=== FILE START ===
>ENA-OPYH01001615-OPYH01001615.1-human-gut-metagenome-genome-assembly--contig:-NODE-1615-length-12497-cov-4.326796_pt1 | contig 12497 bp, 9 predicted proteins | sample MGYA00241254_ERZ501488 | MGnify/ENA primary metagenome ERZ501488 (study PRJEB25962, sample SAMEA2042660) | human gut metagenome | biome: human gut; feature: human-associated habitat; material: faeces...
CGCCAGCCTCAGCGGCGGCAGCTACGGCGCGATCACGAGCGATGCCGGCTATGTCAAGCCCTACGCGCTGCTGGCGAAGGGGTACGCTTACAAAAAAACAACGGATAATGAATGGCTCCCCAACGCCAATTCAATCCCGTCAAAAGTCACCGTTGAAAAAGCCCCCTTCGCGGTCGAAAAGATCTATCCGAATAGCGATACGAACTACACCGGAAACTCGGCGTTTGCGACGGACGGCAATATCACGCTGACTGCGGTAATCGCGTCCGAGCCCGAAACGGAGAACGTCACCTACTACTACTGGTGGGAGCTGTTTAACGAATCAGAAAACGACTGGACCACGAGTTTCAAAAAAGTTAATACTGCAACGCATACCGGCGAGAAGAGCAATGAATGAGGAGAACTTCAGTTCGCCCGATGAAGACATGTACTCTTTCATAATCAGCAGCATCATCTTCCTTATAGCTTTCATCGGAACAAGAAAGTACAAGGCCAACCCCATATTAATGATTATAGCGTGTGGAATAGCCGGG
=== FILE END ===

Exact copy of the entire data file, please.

>ENA-OPYH01001615-OPYH01001615.1-human-gut-metagenome-genome-assembly--contig:-NODE-1615-length-12497-cov-4.326796_pt1 | contig 12497 bp, 9 predicted proteins | sample MGYA00241254_ERZ501488 | MGnify/ENA primary metagenome ERZ501488 (study PRJEB25962, sample SAMEA2042660) | human gut metagenome | biome: human gut; feature: human-associated habitat; material: faeces...
CGCCAGCCTCAGCGGCGGCAGCTACGGCGCGATCACGAGCGATGCCGGCTATGTCAAGCCCTACGCGCTGCTGGCGAAGGGGTACGCTTACAAAAAAACAACGGATAATGAATGGCTCCCCAACGCCAATTCAATCCCGTCAAAAGTCACCGTTGAAAAAGCCCCCTTCGCGGTCGAAAAGATCTATCCGAATAGCGATACGAACTACACCGGAAACTCGGCGTTTGCGACGGACGGCAATATCACGCTGACTGCGGTAATCGCGTCCGAGCCCGAAACGGAGAACGTCACCTACTACTACTGGTGGGAGCTGTTTAACGAATCAGAAAACGACTGGACCACGAGTTTCAAAAAAGTTAATACTGCAACGCATACCGGCGAGAAGAGCAATGAATGAGGAGAACTTCAGTTCGCCCGATGAAGACATGTACTCTTTCATAATCAGCAGCATCATCTTCCTTATAGCTTTCATCGGAACAAGAAAGTACAAGGCCAACCCCATATTAATGATTATAGCGTGTGGAATAGCCGGG